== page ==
Effects of a half a millennium winter on a deep lake – a shape of things to come?
Article first published online: 19 AUG 2010
© 2010 Blackwell Publishing Ltd
Global Change Biology
Volume 16, Issue 10, pages 2844–2856, October 2010
How to Cite
STRAILE, D., KERIMOGLU, O., PEETERS, F., JOCHIMSEN, M. C., KÜMMERLIN, R., RINKE, K. and ROTHHAUPT, K.-O. (2010), Effects of a half a millennium winter on a deep lake – a shape of things to come?. Global Change Biology, 16: 2844–2856. doi: 10.1111/j.1365-2486.2009.02158.x
- Issue published online: 1 SEP 2010
- Article first published online: 19 AUG 2010
- Received 18 August 2009; revised version received 23 November 2009 and accepted 25 November 2009
- climate change;
- Lake Constance;
- phytoplankton bloom;
- plankton succession;
- winter sequence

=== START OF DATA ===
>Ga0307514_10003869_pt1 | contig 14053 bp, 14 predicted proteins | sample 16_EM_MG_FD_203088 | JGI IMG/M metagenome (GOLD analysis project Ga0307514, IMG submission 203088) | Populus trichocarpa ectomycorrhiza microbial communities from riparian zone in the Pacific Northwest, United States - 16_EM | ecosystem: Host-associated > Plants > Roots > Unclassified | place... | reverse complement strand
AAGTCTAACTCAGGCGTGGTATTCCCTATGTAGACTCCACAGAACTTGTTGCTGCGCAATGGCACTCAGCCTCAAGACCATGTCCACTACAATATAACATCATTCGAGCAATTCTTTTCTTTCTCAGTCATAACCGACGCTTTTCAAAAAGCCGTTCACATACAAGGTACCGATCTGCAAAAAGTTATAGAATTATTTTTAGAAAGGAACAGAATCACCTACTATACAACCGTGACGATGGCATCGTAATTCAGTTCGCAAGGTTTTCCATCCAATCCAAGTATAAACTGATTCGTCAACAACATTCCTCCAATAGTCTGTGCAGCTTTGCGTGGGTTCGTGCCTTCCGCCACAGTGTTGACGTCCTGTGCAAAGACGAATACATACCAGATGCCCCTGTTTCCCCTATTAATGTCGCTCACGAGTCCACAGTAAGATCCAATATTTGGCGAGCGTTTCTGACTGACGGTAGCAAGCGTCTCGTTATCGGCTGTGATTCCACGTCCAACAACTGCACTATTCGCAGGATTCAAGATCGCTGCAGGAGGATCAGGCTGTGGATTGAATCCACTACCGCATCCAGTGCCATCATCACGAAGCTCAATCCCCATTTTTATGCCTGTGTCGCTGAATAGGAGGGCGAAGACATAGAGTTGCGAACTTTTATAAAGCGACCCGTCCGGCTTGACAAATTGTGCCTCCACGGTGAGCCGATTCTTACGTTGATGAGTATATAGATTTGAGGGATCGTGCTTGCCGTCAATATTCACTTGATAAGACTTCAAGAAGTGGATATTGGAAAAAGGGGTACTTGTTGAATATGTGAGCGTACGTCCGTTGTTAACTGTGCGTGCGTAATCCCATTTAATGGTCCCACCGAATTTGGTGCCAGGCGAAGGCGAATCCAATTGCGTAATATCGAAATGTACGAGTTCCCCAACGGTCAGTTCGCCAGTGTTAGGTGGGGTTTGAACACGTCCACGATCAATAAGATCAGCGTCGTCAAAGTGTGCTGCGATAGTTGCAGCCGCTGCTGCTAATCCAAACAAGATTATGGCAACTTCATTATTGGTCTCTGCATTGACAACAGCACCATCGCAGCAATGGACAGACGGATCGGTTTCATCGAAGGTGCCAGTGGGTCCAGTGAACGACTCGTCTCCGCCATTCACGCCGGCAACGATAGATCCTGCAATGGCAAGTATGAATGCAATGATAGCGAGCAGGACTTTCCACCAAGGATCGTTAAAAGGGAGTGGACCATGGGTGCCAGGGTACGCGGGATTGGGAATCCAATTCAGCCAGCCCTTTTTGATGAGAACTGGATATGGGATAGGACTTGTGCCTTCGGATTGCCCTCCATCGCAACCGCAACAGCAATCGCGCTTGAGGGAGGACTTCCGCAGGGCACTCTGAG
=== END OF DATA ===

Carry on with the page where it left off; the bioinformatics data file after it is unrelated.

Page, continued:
Analyses of the effects of extreme climate periods have been used as a tool to predict ecosystem functioning and processes in a warmer world. The winter half-year 2006/2007 (w06/07) has been extremely warm and was estimated to be a half-a-millennium event in central Europe. Here we analyse the consequences of w06/07 for the temperatures, mixing dynamics, phenologies and population developments of algae and daphnids (thereafter w06/07 limnology) in a deep central European lake and investigate to what extent analysis of w06/07 limnology can really be used as a predictive tool regarding future warming. Different approaches were used to put the observations during w06/07 into context: (1) a comparison of w06/07 limnology with long-term data, (2) a comparison of w06/07 limnology with that of the preceding year, and (3) modelling of temperature and mixing dynamics using numerical experiments. These analyses revealed that w06/07 limnology in Lake Constance was indeed very special as the lake did not mix below 60 m depth throughout winter. Because of this, anomalies of variables associated strongly with mixing behaviour, e.g., Schmidt stability and a measure for phosphorus upward mixing during winter exceeded several standard deviations the long-term mean of these variables. However, our modelling results suggest that this extreme hydrodynamical behaviour was only partially due to w06/07 meteorology per se, but depended also strongly on the large difference in air temperature to the previous cold winter which resulted in complete mixing and considerable cooling of the water column. Furthermore, modelling results demonstrated that with respect to absolute water temperatures, the model ‘w06/07’ most likely underestimates the increase in water temperature in a warmer world as one warm winter is not sufficient to rise water temperatures in a deep lake up to those expected under a future climate.